lgbtq mental health

LGBTQ & Mental Health: What we need to know

Mental wellbeing is one aspect that is almost always overlooked as part of leading a healthy life. It is, however, one of the most crucial components. Most of our day-to-day lives revolve around it. Poor mental health can have a variety of consequences that can be easily avoided with the right help. Much like everyone else (or maybe even more), the lesbian, homosexual, bisexual, transgender, queer, and questioning (LGBTQ) community faces these difficulties. However, they may face much greater hurdles when it comes to caring for mental health. This is often linked to current biases and prejudices that exist in certain communities.

The LGBTQ community is more likely to suffer from mental illnesses like depression and anxiety and if not treated, in the long run, leading to PTSD. Furthermore, the stigma associated with mental disorders may prevent people from finding assistance.

What impact do mental health problems have on the LGBTQ community?

The LGBTQ population is more likely to suffer from mental illness. According to a new survey, 61% of individuals suffer from depression, 45% from PTSD, and 36% from anxiety disorders. Furthermore, 40% of transgender people have attempted suicide at any point in their lives. This is almost nine times the overall rate in the United States.

There is no one-size-fits-all explanation for why these discrepancies happen. However, trauma and stigma play a major part. Many LGBTQ people face difficulties in receiving adequate mental health treatment. According to a Rainbow Health poll, 10% of people put off getting insurance or didn’t get treatment at all because of healthcare professionals’ disrespect or prejudice.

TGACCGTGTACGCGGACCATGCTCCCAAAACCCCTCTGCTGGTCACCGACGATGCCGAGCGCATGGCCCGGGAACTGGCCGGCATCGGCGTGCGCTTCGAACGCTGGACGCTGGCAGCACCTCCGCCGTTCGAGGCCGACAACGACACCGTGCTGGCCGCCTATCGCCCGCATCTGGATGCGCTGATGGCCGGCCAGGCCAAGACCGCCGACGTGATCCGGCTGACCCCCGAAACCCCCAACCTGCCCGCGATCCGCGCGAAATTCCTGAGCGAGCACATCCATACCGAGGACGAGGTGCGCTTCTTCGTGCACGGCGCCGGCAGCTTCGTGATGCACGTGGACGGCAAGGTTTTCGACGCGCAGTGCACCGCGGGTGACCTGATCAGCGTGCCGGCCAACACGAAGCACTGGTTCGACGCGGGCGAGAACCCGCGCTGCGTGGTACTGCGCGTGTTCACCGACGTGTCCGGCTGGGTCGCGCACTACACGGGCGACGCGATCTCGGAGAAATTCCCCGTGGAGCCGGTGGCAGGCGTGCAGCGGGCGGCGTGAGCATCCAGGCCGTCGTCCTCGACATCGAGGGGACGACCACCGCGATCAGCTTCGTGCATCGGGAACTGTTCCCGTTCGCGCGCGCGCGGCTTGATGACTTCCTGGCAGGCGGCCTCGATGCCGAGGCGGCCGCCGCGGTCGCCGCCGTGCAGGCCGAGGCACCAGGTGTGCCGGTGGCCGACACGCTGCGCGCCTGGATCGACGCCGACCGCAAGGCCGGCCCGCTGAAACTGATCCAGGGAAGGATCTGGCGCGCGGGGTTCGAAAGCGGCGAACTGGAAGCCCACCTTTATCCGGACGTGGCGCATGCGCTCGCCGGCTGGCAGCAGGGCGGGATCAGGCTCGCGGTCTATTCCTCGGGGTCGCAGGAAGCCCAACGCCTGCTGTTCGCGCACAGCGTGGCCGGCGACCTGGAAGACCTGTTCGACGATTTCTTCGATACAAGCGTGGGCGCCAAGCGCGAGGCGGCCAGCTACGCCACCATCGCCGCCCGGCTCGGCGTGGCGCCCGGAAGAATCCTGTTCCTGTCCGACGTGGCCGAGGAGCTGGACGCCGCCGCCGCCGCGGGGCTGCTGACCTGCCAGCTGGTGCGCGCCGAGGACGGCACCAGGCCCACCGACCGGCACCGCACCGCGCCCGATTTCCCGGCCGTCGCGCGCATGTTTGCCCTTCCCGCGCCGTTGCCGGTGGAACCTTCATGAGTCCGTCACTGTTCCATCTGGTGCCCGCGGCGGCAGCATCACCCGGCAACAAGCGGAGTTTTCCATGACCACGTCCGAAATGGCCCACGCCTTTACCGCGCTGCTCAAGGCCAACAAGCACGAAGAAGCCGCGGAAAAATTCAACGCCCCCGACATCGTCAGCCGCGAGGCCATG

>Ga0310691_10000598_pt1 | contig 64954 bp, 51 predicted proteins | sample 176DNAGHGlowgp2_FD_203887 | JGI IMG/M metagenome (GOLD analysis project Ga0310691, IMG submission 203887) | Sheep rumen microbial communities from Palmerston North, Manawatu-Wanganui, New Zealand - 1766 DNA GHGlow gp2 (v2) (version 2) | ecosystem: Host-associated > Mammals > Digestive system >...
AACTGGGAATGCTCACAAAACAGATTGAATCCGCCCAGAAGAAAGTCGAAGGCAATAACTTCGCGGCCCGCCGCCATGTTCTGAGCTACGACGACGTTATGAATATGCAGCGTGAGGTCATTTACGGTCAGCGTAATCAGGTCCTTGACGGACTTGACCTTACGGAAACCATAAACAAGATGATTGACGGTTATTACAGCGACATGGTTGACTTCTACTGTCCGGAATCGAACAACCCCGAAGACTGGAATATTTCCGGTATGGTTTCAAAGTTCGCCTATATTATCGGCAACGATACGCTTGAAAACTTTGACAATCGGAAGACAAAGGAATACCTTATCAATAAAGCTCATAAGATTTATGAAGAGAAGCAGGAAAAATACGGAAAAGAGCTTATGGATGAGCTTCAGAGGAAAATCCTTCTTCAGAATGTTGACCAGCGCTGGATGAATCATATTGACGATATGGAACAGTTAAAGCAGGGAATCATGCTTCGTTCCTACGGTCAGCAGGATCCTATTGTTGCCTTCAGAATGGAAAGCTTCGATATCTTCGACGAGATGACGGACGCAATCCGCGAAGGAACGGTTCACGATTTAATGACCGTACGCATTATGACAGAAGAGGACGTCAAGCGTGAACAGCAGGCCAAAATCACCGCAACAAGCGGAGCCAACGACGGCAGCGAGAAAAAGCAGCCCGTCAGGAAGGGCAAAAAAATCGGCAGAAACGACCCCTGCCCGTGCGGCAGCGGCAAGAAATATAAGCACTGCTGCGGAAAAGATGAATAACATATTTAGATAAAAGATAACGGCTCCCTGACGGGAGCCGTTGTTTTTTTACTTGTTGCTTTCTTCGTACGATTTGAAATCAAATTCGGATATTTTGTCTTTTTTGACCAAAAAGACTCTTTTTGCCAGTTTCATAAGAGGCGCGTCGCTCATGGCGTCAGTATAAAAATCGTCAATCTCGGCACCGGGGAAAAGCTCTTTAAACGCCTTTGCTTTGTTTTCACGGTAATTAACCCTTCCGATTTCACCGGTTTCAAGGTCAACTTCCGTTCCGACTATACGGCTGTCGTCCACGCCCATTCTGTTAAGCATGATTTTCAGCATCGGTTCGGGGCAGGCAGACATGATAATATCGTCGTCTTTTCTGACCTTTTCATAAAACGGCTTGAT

According to the U.S. Transgender Study, the prevalence is much higher for transgender people, with 23% declining to see a doctor for fear of being mistreated. What impact does a person’s identity have on their mental health? We must be able to live and be loved just as we are. Only then, will we feel less depressed and have better self-esteem. There has been extensive research conducted on the subject of identification. The results suggest that we feel whole only when we are able to accept and embrace our identities. This will make us more self-assured about who we are.

How do we treat people identifying as LGBTQ with respect?

It is possible to be curious and genuinely concerned about someone’s life without it being perceived as intrusive. Ask them open-ended questions, if you have to. Let them lead you into their lives and let them decide their level of comfortability of disclosing information. Better yet, treat them like any other person without altering your behaviour on their gender or sexual orientation. This is a pro-life tip to all of us for all social interactions with anybody.

How do we assist someone who is experiencing difficulties?

Offer help in the same way you will to anyone else. Active listening will always be a good place to start. You can also ask them directly how you can help them. It is also essential that we express acceptance and show respect through our speech and behaviour.

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